In commenting on this modern day distortion of his mother's work at a conference in the Spring of 2000, Peter Myers was quoted as saying: "There are no extraverts. There are 8 functions." He further explained that his mother was forced to linearize MBTI type preferences in scale form because all the statistics at the time applied to traits.

The eight functions Peter Myers' referenced are: the introverted and extraverted expressions of the four Jungian mental functions of Sensing, Intuition, Thinking, and Feeling. The shorthand designations of these functions use the lower case "e" or "i" to distinguish the two different expressions. Thus Se is extraverted sensing and Si is introverted sensing. These eight functions are described in Chapter 8 of Gifts Differing and were originally drawn by Peter's grandmother - Katherine Briggs - from her reading of Jung's Psychological Types.

The Myers-Briggs Personality Type Letters Are Not Additive
The four MBTI type letters are too often misconstrued as the component parts of a whole as in INTJ = I+N+T+J. Wherein in reality INTJ is the code designation for a distinct pattern of how the 8 functions interact and result in a "whole type." The longhand version of this code would write out the order of the 8 functions from most dominant and conscious to most inferior and unconscious. Thus INTJ refers to the following pattern of mental functions: Ni, Te, Fi, Se, Ne, Ti, Fe, and Si. Expressed in this way, the wholeness of type, in encompassing all the functions and attitudes is more evident.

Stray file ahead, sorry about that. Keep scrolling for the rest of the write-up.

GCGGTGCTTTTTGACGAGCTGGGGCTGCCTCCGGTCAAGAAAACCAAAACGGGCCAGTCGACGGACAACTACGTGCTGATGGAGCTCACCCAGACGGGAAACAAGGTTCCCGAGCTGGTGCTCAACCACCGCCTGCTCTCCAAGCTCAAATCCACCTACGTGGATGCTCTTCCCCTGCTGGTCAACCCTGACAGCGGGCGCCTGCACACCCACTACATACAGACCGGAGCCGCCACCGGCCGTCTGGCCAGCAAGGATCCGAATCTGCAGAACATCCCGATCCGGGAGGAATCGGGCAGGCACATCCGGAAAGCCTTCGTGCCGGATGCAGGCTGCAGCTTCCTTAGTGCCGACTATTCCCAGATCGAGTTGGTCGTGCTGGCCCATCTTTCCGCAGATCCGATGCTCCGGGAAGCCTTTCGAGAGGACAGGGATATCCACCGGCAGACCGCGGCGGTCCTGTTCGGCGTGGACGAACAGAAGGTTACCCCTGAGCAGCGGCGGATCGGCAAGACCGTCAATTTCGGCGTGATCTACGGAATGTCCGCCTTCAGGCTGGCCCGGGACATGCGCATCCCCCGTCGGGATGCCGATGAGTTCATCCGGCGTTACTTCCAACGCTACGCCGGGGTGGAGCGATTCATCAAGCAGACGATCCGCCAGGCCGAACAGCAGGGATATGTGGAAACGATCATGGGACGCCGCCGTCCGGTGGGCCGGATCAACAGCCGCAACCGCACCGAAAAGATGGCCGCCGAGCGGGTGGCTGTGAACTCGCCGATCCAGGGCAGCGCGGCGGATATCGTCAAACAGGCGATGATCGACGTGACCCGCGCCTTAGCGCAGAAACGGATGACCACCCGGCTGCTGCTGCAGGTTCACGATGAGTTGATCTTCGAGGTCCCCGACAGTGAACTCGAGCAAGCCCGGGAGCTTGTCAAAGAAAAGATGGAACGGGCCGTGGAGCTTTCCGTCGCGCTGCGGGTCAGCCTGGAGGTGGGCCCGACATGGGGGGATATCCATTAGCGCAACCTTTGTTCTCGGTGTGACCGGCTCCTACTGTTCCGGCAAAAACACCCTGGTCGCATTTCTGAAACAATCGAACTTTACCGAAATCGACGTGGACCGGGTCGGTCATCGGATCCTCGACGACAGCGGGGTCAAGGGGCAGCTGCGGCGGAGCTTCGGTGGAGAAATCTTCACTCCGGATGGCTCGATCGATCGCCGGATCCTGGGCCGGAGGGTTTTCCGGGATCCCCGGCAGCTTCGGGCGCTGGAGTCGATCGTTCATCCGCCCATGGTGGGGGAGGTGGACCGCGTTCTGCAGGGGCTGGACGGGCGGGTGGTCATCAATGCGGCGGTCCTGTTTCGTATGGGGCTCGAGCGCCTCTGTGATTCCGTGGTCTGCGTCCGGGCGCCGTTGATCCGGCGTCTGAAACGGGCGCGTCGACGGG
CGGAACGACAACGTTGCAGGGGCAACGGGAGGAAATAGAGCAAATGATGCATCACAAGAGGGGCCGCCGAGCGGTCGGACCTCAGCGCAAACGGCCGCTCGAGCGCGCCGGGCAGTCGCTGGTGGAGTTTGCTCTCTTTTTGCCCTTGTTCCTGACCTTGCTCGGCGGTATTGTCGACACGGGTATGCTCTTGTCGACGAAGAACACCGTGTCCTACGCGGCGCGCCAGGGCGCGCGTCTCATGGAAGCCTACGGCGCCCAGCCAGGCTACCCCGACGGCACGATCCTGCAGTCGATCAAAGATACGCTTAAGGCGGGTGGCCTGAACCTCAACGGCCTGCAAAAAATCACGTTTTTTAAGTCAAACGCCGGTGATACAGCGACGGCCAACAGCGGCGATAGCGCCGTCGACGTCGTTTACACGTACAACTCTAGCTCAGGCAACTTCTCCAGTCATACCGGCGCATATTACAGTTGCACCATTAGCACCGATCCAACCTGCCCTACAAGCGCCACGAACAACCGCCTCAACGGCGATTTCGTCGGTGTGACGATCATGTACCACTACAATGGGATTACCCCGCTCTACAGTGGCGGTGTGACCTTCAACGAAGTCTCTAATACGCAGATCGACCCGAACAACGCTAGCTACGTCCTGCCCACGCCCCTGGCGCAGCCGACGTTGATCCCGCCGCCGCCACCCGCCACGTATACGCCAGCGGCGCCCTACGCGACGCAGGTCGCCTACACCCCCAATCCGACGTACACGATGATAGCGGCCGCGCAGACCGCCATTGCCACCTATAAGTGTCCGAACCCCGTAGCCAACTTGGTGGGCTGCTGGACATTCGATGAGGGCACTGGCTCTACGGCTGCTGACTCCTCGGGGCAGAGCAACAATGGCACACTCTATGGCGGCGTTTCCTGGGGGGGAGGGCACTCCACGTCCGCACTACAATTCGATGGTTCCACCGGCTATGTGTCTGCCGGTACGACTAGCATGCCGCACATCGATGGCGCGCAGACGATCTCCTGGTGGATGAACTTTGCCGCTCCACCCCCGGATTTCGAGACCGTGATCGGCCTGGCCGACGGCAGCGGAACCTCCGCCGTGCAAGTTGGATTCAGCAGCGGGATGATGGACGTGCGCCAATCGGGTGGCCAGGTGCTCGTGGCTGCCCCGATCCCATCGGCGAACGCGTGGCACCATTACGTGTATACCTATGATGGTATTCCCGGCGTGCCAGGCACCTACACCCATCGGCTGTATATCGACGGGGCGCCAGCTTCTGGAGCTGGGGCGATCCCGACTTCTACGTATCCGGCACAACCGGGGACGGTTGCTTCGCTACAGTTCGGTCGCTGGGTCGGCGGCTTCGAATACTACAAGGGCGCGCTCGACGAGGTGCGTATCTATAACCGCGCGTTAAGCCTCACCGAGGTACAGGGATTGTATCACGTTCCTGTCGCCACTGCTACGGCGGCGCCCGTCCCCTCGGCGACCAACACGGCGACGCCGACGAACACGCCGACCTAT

Later in this article, I'll discuss how this unique pattern of functions relates to personality development and psychological growth.

True personality type is hidden
Because of the influence of "trait" psychology on how we think about personality, it is easy for the type practitioner to lose sight of the fact that Jung's theory of types is not based on observable traits or behavior.